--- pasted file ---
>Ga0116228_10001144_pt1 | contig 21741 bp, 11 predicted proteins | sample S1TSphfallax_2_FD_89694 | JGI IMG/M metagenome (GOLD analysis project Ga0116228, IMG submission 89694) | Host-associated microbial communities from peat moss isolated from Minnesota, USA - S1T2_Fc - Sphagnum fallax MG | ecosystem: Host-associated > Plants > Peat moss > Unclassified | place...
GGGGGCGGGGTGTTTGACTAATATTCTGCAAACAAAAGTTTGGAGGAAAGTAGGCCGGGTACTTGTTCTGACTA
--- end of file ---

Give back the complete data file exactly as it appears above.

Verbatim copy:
>Ga0116228_10001144_pt1 | contig 21741 bp, 11 predicted proteins | sample S1TSphfallax_2_FD_89694 | JGI IMG/M metagenome (GOLD analysis project Ga0116228, IMG submission 89694) | Host-associated microbial communities from peat moss isolated from Minnesota, USA - S1T2_Fc - Sphagnum fallax MG | ecosystem: Host-associated > Plants > Peat moss > Unclassified | place...
GGGGGCGGGGTGTTTGACTAATATTCTGCAAACAAAAGTTTGGAGGAAAGTAGGCCGGGTACTTGTTCTGACTA